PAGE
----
Well, it's November. I know this because it's cold, Hogback Ridge Preserve has seen its first dusting of snow, and I almost hit a white-tailed deer with my car on my way into work.

Well, it's November. I know this because it's cold, Hogback Ridge Preserve has seen its first dusting of snow, and I almost hit a white-tailed deer with my car on my way into work.

I saw this particular deer in time to stop, and then I crept slowly along, knowing that where there is one, there will likely be more. But this one must have been the last to cross the road; after it slipped into the woods, I saw no more.

I'm really glad I didn't hit it. Sure, I value my car, but even more, I personally love white-tailed deer. And why not? They are the quintessential forest animals, majestic and beautiful. Absent black bears, they also are the largest animal in most Midwestern forests. No fewer than 10 states have adopted it as an official state animal.

Yet not everyone loves these woodland creatures. Deer are unwelcome when they eat gardens and crops, and the damage they cause to vehicles runs into the millions of dollars.

At Preservation Parks, we have mixed feelings about deer. On one hand, we love the natural world and everything connected to it. We know that visitors to the parks enjoy the grace and beauty of deer and are thrilled when they see a doe with its fawns in the spring.

It's no accident that many of the photos taken in our parks feature these lovely animals.

But there's a flip side. Deer can eat a wide variety of food, from shoots and leaves to acorns and fungi. However, they'll first go for food that is the most nutritious and tasty, and they'll finish it off before going on to their second choice. That means they eat wildflowers and other beneficial plants that we also love to see in the parks.

Chris Roshon, Preservation Parks' natural resources technician, says that particular plants can be depleted by deer, reducing diversity and removing habitat that benefits birds and other forest dwellers. Unfortunately, he adds, deer don't like garlic mustard, bush honeysuckle and other non-native invasive plants that we are constantly battling.

Late last winter, Roshon enclosed a small area of woods at Emily Traphagen Preserve, to see what will grow when deer don't have free rein. Chances are, in that space we'll notice wildflowers and other plants that would fill the forest floor if given the chance.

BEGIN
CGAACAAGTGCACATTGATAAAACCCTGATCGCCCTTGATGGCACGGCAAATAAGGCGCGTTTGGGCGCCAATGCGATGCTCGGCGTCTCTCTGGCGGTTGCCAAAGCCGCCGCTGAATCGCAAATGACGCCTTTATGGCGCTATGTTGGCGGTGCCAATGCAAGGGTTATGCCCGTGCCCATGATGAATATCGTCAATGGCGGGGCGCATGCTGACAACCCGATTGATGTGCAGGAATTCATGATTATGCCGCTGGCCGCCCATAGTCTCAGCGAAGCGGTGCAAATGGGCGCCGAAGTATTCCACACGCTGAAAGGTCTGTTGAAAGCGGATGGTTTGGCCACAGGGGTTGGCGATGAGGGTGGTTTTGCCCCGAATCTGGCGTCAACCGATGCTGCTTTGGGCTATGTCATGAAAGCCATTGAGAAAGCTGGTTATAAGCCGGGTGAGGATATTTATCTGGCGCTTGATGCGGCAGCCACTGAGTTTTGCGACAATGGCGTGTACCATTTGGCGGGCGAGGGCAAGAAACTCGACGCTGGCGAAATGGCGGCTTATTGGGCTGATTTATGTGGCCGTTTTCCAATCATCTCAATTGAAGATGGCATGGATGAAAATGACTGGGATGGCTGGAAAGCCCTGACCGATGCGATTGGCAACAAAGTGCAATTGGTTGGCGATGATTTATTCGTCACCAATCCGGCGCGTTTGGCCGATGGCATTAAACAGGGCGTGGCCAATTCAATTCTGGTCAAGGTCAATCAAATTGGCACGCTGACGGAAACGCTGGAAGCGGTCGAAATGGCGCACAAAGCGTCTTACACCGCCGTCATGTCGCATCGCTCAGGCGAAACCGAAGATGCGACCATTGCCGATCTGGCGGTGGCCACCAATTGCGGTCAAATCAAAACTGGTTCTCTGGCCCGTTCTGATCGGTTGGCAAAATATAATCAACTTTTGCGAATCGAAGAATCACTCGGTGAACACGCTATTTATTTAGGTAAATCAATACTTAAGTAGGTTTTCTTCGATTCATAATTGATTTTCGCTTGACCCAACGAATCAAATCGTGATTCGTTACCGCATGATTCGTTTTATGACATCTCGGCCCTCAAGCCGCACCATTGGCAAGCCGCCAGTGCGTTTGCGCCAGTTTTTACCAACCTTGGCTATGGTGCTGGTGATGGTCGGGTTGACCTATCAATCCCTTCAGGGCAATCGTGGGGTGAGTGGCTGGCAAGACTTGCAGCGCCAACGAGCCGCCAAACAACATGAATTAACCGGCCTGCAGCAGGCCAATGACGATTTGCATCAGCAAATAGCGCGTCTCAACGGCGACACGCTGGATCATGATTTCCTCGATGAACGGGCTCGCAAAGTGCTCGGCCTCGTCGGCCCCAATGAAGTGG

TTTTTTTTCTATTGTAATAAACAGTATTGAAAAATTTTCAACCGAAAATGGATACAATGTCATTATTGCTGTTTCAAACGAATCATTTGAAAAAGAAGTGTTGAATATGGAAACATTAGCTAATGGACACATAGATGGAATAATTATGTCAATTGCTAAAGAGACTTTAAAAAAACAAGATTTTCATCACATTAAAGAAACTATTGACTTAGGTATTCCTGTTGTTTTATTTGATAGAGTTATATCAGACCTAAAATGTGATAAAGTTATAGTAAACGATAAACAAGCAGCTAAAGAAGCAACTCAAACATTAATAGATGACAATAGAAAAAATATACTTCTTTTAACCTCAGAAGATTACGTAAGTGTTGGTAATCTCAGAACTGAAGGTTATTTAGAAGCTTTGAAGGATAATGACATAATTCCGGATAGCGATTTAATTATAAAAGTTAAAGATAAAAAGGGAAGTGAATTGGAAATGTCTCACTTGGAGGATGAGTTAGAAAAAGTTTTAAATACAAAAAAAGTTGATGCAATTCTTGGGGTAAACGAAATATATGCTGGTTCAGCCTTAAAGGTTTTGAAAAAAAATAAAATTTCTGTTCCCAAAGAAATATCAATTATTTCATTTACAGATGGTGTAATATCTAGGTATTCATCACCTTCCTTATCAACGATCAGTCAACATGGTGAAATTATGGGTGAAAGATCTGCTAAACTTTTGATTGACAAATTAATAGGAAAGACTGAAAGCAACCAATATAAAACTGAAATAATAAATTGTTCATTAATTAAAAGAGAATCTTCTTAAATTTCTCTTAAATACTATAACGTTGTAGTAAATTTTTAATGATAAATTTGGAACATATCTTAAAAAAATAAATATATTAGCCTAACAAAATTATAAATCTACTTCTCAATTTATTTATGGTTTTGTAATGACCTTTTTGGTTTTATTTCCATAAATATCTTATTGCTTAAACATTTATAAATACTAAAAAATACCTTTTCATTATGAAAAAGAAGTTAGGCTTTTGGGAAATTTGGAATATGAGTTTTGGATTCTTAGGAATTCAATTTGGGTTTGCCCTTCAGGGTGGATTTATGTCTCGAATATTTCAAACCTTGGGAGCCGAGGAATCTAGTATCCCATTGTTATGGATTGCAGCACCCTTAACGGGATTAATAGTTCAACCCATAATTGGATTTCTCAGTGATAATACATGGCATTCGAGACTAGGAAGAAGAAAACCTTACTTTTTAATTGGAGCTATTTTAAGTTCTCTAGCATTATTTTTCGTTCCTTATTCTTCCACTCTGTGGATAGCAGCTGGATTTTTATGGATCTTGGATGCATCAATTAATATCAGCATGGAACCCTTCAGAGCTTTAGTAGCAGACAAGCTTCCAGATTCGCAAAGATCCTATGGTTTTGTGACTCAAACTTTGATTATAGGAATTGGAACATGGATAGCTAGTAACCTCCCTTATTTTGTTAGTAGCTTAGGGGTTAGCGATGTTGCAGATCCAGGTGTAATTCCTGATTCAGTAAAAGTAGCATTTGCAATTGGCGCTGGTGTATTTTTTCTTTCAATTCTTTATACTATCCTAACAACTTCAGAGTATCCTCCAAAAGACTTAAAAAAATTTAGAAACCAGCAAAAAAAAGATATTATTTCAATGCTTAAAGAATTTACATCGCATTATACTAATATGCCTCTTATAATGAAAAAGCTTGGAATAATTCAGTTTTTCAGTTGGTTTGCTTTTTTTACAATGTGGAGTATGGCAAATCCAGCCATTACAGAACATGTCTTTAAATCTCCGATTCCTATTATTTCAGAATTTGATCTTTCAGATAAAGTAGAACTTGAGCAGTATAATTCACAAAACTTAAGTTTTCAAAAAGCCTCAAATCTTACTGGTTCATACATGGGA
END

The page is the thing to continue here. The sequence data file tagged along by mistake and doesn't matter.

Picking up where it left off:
Conservation experts say there are more deer now than habitats can handle. In Ohio, for example, the population has grown from about 150,000 two decades ago to about 650,000 this year. That's a lot of wildflowers eaten.

OK, so I still love deer. Some of my earliest memories are of watching for tracks along our sandy cottage driveway, and taking summer evening "deer rides" during vacations in northern Wisconsin.

But, and I'm writing this with a sigh, from now on I'll look at my beautiful deer with a little bit of suspicion. What damage are they doing in the parks, I wonder? How many of them can the parks and surrounding areas sustain? And what kind of conservation techniques will result in healthy herds and healthy habitats?

These are questions to ponder as I continue to look for deer tracks and enjoy the sight of a fawn curled up on its woodland bed. And thanks to voters who approved the Preservation Parks 10-year levy, our staff will continue to study those same questions and create parks that are enjoyable for the public and help sustain Delaware County wildlife.

For information about programs, events and park locations and facilities, please call 740-524-8600 or visit www.preservationparks.com.

Sue Hagan is public relations specialist for Preservation Parks of Delaware County.

Sue

Hagan